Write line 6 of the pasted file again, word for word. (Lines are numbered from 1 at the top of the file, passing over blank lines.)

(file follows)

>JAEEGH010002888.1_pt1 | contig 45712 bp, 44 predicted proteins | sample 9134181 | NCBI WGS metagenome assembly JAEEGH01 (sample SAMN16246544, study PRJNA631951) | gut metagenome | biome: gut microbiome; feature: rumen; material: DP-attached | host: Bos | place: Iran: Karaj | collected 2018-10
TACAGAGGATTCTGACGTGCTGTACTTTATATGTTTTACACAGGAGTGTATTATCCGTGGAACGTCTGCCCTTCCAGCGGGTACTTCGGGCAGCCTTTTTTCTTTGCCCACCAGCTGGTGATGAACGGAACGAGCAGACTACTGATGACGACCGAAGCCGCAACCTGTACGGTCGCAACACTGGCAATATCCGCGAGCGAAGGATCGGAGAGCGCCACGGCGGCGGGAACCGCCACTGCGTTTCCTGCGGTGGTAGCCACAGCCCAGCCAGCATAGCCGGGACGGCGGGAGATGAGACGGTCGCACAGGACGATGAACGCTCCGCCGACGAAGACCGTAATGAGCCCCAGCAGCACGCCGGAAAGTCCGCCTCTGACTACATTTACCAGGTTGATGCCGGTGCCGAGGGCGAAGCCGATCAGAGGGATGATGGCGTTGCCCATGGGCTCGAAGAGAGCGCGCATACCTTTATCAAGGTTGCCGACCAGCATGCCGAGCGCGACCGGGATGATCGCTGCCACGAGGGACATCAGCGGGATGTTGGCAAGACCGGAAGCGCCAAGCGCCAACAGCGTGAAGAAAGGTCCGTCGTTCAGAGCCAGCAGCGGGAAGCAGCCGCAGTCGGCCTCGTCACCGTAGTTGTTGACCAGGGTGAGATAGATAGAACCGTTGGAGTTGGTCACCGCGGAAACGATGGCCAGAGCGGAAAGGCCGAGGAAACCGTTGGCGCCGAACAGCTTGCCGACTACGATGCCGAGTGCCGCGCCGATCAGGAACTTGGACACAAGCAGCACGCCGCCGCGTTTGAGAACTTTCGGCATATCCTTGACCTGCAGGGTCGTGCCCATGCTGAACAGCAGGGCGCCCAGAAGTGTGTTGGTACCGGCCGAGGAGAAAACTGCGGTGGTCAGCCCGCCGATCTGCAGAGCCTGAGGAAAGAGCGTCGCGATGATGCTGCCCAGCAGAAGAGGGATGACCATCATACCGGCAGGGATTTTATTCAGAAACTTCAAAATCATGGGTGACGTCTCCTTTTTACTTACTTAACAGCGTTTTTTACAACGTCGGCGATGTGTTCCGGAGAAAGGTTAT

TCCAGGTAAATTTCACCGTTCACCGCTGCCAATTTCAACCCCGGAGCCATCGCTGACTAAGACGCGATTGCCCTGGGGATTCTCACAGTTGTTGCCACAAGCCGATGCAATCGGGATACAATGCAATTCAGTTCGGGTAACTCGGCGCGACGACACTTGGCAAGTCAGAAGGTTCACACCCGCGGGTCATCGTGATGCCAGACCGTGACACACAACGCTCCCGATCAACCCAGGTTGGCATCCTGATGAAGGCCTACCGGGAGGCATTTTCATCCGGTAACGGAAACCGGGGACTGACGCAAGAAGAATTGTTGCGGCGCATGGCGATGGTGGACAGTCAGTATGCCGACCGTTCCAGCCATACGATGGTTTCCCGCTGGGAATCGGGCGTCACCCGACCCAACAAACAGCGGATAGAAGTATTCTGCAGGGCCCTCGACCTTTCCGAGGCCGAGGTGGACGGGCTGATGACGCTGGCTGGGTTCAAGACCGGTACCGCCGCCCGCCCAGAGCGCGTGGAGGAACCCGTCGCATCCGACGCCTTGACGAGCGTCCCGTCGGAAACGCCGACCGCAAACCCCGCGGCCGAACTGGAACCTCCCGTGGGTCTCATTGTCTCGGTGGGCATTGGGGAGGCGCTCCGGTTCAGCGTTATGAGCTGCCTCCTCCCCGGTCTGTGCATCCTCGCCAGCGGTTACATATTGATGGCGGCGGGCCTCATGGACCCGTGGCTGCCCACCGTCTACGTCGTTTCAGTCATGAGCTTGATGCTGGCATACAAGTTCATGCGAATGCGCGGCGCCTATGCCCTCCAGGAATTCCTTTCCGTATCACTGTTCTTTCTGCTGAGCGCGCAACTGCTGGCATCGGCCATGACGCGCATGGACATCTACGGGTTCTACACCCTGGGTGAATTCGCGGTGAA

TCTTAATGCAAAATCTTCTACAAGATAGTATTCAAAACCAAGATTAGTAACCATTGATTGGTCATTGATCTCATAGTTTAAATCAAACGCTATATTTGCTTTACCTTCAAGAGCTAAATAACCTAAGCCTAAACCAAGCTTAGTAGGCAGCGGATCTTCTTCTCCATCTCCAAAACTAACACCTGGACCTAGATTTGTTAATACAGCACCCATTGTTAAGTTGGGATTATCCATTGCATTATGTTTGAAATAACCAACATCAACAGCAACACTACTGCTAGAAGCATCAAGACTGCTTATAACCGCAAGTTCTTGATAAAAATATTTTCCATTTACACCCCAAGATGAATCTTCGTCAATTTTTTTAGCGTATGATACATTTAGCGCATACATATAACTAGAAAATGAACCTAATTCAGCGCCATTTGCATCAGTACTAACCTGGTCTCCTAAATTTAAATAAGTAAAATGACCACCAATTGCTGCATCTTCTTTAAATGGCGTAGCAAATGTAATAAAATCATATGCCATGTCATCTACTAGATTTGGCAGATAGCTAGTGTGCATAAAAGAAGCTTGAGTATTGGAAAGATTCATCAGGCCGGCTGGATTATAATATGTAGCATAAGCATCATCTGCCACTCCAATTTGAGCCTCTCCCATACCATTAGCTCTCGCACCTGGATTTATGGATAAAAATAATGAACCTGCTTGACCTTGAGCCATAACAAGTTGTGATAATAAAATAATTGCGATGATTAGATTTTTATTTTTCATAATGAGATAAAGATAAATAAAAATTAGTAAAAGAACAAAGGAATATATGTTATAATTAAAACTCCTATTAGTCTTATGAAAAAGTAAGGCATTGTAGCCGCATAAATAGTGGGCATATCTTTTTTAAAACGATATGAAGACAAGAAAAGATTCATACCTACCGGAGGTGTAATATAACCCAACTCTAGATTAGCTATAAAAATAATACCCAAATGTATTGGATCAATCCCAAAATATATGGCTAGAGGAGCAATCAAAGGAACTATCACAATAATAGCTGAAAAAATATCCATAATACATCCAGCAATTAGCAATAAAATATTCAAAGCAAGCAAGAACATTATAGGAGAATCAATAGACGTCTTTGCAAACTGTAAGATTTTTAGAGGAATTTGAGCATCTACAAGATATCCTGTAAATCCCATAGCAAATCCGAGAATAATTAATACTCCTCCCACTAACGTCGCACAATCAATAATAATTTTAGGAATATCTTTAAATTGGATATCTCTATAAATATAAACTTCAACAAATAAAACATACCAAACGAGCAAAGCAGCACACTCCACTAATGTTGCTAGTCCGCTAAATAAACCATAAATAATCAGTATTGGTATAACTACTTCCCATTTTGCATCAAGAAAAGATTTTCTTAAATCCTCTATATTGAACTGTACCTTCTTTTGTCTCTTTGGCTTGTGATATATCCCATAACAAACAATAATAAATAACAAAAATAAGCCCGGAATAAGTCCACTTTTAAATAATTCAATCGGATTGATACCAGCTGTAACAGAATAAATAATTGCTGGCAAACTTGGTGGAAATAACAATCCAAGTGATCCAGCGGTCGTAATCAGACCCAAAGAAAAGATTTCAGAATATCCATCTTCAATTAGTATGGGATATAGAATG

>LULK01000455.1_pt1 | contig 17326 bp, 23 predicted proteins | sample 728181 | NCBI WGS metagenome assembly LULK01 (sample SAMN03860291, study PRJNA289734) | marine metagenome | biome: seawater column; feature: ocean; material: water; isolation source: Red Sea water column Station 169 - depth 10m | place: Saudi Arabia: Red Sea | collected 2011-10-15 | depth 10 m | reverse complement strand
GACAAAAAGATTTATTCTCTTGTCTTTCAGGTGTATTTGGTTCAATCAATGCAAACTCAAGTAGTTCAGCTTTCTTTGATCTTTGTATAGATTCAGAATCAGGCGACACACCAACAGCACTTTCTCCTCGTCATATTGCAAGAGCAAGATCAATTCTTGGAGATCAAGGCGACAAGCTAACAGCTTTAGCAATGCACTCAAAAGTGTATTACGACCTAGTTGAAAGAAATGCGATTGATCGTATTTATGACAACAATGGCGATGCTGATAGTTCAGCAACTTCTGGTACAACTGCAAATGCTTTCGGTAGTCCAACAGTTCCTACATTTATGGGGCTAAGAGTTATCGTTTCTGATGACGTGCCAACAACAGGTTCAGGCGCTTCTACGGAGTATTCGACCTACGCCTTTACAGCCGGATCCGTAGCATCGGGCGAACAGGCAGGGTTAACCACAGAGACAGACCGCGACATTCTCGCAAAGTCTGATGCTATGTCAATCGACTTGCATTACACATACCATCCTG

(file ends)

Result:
GACAAAAAGATTTATTCTCTTGTCTTTCAGGTGTATTTGGTTCAATCAATGCAAACTCAAGTAGTTCAGCTTTCTTTGATCTTTGTATAGATTCAGAATCAGGCGACACACCAACAGCACTTTCTCCTCGTCATATTGCAAGAGCAAGATCAATTCTTGGAGATCAAGGCGACAAGCTAACAGCTTTAGCAATGCACTCAAAAGTGTATTACGACCTAGTTGAAAGAAATGCGATTGATCGTATTTATGACAACAATGGCGATGCTGATAGTTCAGCAACTTCTGGTACAACTGCAAATGCTTTCGGTAGTCCAACAGTTCCTACATTTATGGGGCTAAGAGTTATCGTTTCTGATGACGTGCCAACAACAGGTTCAGGCGCTTCTACGGAGTATTCGACCTACGCCTTTACAGCCGGATCCGTAGCATCGGGCGAACAGGCAGGGTTAACCACAGAGACAGACCGCGACATTCTCGCAAAGTCTGATGCTATGTCAATCGACTTGCATTACACATACCATCCTG